When some local residents challenged the plans for New Yankee Stadium in court a few years ago the judge threw it out because, according to the plans in place, the parkland and ballfields the citizens were losing was going to be replaced. Juan Gonzalez of the Daily News wants to know what ever happened to that plan:
Three and a half years after Mayor Bloomberg
closed huge portions of Mullaly and Macombs Dam parks to make way for
the Yankees new $1.5 billion stadium, the replacement ballfields the
city promised are nowhere to be seen.
It has been nearly 18 months since the last game was played in the
old stadium. Yet its concrete hulk still looms like a gray ghost across
the street from the Yankees new palace . . . No one in authority seems to care about this huge delay. Not the
bureaucrats in City Hall. Not the Parks Department. Not the Yankees.
Not the local politicians.
This is a bit melodramatic in that, yes, it appears that those projects are going to get done eventually. But the delays and cost overruns involved provide a pretty good and all-too-typical example of why people should never take a politician’s word about all of the good things the public will receive as a result of them subsidizing a billionaire’s playground.
Yesterday Mike Trout left the Marlins-Angels game after hurting his thumb while sliding head first into second base. After the game the Angels talked about it as if it were just a sprain. Trout had an MRI today, however, and the diagnosis is far worse: he has a torn thumb ligament.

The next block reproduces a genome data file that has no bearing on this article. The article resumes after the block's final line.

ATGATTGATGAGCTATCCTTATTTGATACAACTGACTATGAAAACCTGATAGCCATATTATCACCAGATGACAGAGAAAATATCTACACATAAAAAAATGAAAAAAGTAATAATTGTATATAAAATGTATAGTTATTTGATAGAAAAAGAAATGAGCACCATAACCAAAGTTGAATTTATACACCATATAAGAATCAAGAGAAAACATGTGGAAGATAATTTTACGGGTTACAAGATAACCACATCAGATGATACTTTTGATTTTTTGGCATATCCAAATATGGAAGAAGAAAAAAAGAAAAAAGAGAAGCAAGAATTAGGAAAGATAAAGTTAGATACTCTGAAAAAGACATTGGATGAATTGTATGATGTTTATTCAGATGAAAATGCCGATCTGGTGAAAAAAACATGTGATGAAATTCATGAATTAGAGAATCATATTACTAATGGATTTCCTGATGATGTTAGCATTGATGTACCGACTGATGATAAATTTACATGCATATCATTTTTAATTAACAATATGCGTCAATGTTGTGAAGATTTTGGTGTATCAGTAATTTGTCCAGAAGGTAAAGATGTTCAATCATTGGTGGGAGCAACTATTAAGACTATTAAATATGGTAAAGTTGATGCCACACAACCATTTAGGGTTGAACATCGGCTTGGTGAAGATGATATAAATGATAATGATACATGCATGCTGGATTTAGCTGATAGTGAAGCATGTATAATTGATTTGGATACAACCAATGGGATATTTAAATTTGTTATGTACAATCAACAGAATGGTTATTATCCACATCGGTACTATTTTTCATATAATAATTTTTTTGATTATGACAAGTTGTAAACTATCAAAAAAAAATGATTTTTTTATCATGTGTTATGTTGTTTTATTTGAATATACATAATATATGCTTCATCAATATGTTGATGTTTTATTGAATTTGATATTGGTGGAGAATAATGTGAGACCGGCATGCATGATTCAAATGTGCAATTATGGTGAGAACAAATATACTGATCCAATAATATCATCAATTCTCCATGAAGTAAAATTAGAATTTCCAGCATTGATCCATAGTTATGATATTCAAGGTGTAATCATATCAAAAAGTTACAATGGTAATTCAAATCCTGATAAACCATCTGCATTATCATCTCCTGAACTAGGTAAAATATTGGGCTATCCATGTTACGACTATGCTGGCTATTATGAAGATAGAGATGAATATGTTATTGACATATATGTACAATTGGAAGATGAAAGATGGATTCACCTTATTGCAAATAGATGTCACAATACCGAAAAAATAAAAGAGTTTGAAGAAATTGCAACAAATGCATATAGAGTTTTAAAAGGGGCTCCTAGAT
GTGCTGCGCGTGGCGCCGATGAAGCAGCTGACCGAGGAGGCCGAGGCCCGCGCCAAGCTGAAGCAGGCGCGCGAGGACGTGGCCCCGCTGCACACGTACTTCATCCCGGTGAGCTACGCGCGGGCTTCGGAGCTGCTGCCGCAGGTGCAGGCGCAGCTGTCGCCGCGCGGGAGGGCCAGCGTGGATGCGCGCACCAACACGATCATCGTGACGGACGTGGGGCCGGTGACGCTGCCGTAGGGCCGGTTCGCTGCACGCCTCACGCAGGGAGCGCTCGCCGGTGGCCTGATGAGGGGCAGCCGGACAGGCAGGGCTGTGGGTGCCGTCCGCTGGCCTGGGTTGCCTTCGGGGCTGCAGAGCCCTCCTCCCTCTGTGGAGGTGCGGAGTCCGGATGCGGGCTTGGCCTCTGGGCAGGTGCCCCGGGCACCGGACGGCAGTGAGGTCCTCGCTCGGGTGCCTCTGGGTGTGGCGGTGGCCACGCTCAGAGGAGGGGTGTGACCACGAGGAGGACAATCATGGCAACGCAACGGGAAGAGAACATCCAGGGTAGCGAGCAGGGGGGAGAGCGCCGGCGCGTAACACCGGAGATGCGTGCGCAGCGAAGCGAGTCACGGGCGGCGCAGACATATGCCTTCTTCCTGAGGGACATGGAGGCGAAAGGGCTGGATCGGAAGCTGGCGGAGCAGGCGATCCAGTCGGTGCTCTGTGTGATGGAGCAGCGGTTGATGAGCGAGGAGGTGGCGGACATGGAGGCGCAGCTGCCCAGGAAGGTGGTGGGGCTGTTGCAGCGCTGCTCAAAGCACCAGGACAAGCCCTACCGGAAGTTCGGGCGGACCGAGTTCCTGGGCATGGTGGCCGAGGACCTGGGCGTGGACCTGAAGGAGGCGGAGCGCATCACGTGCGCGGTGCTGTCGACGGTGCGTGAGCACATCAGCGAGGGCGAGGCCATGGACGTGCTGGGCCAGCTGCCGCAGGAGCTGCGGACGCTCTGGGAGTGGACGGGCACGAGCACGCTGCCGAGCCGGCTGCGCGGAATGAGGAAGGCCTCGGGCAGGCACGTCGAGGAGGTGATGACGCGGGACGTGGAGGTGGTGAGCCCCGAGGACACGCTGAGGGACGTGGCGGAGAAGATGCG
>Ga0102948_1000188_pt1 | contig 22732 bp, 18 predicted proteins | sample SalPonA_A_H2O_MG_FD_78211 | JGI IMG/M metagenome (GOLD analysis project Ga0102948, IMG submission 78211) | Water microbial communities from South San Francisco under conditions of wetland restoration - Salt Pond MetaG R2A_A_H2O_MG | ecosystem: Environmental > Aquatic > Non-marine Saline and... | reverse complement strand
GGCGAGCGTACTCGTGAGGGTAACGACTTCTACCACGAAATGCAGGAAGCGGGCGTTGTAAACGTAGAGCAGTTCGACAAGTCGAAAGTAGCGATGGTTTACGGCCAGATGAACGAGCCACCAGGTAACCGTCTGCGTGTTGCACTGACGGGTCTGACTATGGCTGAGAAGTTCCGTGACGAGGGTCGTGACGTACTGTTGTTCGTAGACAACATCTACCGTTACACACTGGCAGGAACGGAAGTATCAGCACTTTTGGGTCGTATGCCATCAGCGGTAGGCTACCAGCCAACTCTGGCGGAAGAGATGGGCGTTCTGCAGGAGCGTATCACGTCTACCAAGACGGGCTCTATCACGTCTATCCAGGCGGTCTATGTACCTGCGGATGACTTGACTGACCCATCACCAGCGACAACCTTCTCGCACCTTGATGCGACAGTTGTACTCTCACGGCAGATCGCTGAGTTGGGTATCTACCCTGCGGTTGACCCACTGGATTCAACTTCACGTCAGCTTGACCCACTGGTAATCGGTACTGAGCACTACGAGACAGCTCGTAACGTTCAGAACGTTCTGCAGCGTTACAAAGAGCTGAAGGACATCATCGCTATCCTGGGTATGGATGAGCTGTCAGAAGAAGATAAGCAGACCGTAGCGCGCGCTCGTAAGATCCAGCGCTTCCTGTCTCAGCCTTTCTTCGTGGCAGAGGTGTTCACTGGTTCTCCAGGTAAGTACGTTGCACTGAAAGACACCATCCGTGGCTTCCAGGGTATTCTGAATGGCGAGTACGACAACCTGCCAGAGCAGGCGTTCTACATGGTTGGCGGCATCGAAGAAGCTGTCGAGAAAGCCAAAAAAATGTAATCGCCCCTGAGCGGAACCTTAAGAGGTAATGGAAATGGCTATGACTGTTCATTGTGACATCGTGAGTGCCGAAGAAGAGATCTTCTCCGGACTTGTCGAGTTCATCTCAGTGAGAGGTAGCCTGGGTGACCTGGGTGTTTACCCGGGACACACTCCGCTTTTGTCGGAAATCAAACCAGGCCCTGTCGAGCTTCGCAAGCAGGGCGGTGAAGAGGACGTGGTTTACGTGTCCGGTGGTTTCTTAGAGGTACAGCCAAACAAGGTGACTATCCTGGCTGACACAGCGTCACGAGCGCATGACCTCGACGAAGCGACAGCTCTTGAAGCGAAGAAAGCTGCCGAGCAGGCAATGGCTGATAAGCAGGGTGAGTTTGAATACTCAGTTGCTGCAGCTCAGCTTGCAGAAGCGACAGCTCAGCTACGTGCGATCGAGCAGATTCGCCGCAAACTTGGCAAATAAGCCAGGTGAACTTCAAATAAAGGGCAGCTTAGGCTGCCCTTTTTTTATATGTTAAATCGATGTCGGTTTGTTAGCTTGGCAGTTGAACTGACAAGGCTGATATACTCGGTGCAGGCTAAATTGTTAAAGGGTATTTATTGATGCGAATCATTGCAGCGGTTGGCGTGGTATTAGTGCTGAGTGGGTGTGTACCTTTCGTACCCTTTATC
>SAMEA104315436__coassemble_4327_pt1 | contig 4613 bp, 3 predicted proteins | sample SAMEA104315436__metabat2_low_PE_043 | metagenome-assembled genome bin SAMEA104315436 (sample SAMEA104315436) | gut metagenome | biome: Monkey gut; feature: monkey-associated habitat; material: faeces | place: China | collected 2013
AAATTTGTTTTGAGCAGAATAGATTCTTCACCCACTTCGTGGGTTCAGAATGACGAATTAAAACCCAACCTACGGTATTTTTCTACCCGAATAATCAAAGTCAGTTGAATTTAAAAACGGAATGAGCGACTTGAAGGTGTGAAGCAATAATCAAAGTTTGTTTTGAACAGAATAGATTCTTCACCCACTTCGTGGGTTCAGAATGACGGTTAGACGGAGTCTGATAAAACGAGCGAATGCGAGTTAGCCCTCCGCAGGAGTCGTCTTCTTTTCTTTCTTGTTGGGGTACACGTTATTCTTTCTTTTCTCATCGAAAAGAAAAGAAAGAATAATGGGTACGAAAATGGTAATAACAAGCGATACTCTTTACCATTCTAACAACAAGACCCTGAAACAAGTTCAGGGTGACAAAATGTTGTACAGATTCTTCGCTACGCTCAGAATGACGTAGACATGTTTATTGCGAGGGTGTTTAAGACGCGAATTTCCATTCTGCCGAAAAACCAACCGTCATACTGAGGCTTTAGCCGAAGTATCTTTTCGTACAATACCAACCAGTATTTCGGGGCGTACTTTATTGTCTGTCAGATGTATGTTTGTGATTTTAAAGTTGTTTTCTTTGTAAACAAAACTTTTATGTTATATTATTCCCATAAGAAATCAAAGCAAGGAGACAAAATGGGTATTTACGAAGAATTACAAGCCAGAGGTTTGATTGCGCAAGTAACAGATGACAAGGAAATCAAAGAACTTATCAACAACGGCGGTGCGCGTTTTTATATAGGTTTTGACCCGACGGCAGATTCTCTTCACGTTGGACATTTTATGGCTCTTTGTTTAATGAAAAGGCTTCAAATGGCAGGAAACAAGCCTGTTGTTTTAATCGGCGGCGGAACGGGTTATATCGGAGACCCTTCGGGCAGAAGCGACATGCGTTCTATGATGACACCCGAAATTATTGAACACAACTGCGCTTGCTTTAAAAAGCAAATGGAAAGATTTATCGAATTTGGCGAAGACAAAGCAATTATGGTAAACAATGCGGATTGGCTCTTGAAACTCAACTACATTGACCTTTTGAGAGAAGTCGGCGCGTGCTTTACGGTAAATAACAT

While a treatment option has not yet been chosen, surgery is a possibility. A certainty is that he’ll miss, at the very least, several weeks of play. He has been placed on the disabled list for the first time in his career.
Trout, the reigning AL MVP and, without question, the best player in baseball, is batting .337/.461/.742 with 16 home runs, 36 RBI, 36 runs scored, and 10 stolen bases in 206 plate appearances this season. Even with the one of the weaker supporting casts in baseball, Trout had the Angels near .500 and in at least arguable contention in the AL West.
Without him, they are likely sunk. Without him, baseball is worse off.
SAN FRANCISCO — Nationals slugger Bryce Harper and San Francisco reliever Hunter Strickland both landed punches to the head during a wild brawl that erupted Monday after a hit by pitch.
Harper was hit in the right hip by Strickland’s 98 mph fastball in the eighth inning with Washington ahead 2-0.
Harper pointed the bat toward Strickland, charged the mound and fired his batting helmet wide of the pitcher. They started to swing away and they each connected as the benches and bullpens emptied.
At least two Giants players forcefully dragged Strickland from the middle of the brawl all the way into the dugout. Harper and Strickland were both ejected.
In the 2014 NL Division Series, Harper hit two home runs off Strickland. After the star’s second shot, in Game 4, he stared at Strickland as he rounded the bases.